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Monday, Jul 04, 2022

PM Rowley wants Prince William to go beyond acknowledging slavery

PM Rowley wants Prince William to go beyond acknowledging slavery

Prime Minister Dr Keith Rowley has called on Britain's Prince William to do more than just offer words of acknowledgement that his country had played a significant role in the slave trade and ensure a level of compensation to those who had their liberties taken away as a result of the Atlantic slave trade.
Rowley, addressing the Spiritual Baptist Liberation Day organised by the ruling People's National Movement (PNM) on Monday night, said he was pleased to have heard Prince William acknowledge that slavery was wrong during his visit to the Caribbean last week.

"Recently I was very pleased to hear Prince William say that he acknowledged that slavery was wrong and that the British government, the British people, have some responsibility in that piece of unforgettable history,

"I was pleased to hear a member of the Royal household in the United Kingdom. But tonight I want to say to Prince William, having said that, I believe you. But I will believe you more if you do what you must now do, which is the offer of some reparation to the people who were wronged in the way that you have acknowledged.

Rowley said it is not "sufficient to say that I acknowledge this, but not to seek to help those who were harmed by it.

"In the bible and in your teaching it says that there are two conditions and they go side by side. One is repentance and the other, if you want to be redeemed, you have to repent, then salvation could be yours," Rowley said.

Prince William, who was accompanied by his wife, the Duchess of Cambridge, to the region in celebration of Queen Elizabeth's Platinum Jubilee, said in Jamaica last Thursday that he strongly agrees with his father, the Prince of Wales, "who said in Barbados last year that the appalling atrocity of slavery forever stains our history. I want to express my profound sorrow. Slavery was abhorrent. And it should never have happened".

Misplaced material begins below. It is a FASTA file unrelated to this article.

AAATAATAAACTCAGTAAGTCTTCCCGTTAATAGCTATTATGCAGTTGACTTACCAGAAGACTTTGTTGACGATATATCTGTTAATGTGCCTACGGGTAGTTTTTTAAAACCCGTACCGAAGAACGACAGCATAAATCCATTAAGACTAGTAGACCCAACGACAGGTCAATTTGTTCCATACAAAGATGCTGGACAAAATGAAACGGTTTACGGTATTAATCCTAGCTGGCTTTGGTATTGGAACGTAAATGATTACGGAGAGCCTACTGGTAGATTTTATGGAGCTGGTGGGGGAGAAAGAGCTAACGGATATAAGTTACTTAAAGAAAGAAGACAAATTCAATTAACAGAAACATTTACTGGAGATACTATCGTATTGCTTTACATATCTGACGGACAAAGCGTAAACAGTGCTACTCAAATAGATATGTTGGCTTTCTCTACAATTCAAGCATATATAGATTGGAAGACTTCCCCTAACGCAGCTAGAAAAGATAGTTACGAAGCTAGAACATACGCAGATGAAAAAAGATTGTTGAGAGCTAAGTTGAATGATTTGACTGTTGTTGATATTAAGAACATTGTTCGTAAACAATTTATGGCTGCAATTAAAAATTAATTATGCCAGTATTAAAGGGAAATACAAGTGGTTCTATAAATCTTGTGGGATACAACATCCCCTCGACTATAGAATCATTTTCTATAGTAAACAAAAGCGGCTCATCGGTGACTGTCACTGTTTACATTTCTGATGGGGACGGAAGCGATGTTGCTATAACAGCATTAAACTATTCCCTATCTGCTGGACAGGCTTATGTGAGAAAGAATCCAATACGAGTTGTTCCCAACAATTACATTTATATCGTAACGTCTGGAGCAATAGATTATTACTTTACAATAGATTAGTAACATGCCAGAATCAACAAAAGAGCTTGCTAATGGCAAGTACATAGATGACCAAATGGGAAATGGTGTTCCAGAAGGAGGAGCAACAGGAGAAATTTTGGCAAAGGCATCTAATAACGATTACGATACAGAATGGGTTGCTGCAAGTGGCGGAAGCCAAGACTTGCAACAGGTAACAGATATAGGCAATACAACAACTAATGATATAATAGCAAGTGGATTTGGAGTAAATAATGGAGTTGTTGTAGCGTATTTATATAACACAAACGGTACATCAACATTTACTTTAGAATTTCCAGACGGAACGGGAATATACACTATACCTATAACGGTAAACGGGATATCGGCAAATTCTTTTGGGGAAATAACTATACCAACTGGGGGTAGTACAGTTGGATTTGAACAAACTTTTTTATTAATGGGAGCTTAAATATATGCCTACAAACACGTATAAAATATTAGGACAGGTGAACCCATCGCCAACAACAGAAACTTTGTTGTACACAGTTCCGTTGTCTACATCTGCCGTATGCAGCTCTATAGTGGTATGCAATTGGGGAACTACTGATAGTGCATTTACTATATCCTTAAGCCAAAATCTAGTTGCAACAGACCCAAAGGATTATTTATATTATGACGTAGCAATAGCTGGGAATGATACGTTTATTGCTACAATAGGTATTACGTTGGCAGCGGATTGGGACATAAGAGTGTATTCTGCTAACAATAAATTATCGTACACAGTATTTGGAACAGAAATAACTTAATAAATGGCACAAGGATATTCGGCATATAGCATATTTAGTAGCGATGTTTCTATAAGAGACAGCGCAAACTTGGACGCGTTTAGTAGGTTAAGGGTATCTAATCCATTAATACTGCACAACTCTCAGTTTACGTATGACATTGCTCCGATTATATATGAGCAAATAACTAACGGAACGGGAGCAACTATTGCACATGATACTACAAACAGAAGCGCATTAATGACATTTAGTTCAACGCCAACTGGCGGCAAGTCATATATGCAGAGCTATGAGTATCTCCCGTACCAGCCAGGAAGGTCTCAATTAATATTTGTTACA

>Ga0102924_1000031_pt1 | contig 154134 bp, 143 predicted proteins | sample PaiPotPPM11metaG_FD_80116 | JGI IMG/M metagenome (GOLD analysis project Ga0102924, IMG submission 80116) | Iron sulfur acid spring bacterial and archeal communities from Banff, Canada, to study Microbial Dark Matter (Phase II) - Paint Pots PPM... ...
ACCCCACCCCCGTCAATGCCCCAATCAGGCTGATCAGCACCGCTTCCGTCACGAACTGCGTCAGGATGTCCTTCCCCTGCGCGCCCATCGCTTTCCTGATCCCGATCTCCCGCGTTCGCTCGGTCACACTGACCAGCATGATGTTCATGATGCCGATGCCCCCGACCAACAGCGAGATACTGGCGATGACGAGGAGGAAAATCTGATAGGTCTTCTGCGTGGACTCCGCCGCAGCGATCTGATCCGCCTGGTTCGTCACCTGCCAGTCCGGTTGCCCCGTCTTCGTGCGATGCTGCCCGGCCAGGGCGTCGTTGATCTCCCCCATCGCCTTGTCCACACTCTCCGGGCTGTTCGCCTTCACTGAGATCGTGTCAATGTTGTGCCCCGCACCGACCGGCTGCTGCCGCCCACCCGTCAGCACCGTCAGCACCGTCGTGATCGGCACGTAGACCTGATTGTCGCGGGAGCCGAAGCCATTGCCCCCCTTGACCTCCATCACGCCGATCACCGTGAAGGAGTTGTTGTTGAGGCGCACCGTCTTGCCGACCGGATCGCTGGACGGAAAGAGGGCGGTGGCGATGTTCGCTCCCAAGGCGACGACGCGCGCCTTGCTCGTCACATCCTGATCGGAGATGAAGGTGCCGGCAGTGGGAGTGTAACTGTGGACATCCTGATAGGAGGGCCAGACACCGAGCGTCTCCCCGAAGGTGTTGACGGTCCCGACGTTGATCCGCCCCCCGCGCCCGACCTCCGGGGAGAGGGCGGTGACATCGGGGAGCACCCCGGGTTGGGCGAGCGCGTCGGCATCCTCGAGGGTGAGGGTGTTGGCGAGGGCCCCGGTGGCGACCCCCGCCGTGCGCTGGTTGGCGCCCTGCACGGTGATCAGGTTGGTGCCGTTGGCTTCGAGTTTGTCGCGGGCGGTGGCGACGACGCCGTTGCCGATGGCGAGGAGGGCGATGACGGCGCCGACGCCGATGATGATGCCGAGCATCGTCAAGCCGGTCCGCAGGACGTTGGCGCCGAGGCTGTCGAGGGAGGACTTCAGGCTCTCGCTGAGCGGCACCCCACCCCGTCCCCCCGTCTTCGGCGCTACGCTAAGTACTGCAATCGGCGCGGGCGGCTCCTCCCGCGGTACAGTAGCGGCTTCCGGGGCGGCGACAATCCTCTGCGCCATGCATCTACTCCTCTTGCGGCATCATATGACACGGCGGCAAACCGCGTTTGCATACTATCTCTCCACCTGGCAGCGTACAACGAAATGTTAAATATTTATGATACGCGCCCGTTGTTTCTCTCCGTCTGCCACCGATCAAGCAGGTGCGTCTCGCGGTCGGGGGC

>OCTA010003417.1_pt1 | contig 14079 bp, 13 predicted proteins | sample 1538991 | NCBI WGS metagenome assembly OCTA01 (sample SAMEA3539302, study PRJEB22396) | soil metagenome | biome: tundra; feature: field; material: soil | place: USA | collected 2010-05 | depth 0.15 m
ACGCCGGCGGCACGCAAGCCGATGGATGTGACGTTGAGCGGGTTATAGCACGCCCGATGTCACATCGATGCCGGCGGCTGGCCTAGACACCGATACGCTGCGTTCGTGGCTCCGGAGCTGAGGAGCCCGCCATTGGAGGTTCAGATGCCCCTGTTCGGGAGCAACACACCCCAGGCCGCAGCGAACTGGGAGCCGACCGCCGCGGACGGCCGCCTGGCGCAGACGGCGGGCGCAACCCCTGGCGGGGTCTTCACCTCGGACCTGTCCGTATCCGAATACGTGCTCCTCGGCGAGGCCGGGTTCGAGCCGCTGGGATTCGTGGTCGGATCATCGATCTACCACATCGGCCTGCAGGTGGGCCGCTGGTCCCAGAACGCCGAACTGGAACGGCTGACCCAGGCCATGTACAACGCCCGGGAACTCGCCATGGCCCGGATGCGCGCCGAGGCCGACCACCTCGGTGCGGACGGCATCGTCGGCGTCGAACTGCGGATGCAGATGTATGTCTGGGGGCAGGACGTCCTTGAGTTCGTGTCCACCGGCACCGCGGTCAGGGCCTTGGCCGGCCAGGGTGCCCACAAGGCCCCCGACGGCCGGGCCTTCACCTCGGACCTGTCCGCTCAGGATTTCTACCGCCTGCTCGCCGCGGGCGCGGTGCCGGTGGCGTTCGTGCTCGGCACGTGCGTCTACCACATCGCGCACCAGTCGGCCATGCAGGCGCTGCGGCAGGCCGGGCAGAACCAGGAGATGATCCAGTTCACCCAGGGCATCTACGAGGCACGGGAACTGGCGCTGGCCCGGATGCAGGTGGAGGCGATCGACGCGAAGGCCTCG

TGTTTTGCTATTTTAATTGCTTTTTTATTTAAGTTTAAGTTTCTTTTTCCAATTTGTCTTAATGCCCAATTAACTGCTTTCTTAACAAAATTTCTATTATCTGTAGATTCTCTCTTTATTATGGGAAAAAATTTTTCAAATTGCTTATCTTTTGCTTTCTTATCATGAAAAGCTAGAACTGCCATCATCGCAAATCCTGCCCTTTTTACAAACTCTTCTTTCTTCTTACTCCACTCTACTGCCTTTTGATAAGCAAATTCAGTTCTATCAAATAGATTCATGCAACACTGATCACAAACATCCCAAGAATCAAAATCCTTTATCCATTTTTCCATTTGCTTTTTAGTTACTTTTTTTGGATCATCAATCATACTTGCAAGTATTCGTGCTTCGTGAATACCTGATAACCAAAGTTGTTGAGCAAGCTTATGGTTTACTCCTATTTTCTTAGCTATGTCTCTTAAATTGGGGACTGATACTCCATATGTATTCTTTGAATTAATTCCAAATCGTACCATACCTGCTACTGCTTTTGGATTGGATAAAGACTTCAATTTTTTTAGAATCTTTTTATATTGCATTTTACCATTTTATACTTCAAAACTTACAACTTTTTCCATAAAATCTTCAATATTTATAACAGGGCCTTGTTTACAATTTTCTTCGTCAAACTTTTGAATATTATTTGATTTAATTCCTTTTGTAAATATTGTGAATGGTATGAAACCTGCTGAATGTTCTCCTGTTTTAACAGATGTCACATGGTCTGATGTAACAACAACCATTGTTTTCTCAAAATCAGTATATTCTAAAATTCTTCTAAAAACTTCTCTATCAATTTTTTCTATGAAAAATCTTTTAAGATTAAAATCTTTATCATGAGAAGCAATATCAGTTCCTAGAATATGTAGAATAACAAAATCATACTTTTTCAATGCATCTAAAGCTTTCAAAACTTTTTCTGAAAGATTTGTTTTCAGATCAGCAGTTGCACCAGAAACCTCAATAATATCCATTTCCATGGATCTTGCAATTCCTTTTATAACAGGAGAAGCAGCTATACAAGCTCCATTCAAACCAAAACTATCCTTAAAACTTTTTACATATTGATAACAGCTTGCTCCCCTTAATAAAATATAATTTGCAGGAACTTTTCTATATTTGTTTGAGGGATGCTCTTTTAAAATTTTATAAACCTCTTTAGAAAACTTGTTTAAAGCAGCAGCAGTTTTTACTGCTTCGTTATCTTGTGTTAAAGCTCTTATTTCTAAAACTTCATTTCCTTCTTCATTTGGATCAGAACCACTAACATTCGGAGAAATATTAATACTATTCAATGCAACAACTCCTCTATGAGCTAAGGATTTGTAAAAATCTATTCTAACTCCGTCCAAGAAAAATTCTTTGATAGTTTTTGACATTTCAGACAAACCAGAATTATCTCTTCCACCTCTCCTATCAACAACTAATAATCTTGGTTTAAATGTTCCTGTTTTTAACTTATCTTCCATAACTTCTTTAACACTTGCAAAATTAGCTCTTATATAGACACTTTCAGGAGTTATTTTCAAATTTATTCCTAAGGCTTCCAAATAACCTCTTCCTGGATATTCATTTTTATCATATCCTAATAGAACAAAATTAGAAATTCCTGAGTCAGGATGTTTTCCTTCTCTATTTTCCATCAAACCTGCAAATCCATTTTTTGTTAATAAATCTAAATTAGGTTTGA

During their visit to Belize, Jamaica and the Bahamas, the Royal couple were exposed to calls for reparations. Their week-long tour of the Caribbean ended on Saturday. The visit had mixed reviews, with some calling it a failure and others a success.

In his address, Prime Minister Rowley said members of the Spiritual Shouter Baptist faith, which is indigenous to Trinidad and Tobago and is a unique religion, comprising elements of Protestant Christianity and African doctrines and rituals, should have been compensated for the years they suffered in practising their religion.

Spiritual/Shouter Baptist Liberation Day, which is observed on March 30, is an annual public holiday and commemorates the repeal on 30 March 1951 of the 1917 Shouter Prohibition Ordinance that prohibited the activities of the Shouter or Spiritual Baptist faith...

"This country of yours acknowledged that there ought to have been some recompense and the government that I led continued to add to the progress that you are making".

He told the ceremony that religion must play a significant role in Trinidad and Tobago society and that the teachings of the bible will save the population.

"I ask you the Spiritual Baptist to lead this country away from the direction that we are going. So you move from hiding to being a Spiritual Baptist to being asked by the country to lead us.....

"I know that you the Spiritual Baptist will think differently of your country and you will guide us to a future that some think that we do not have.," Rowley said, adding that "one does not have to be a zealot, or overbearing in religion, but I dare say, if this country is to pull itself up from the brink that we are heading to....religion has a major role to play.

"I have seen no substitute for raising children and inculcating into them that there is good and there is evil. I have seen no substitute for respect for your elders, I have seen no substitute for caring for your brothers and sisters, I have seen no substitute for acknowledging a supreme being that is bigger than you and is expecting you to account someday," Rowley said.

He said one of the problems in Trinidad and Tobago today is that a generation is not being properly brought up with a total absence of a value system and then we want to find out why they could kill so callously, why they could behave so uncaringly.

"If you know a substitute that is better than the religious teachings that we have all benefitted from...then bring it forward."

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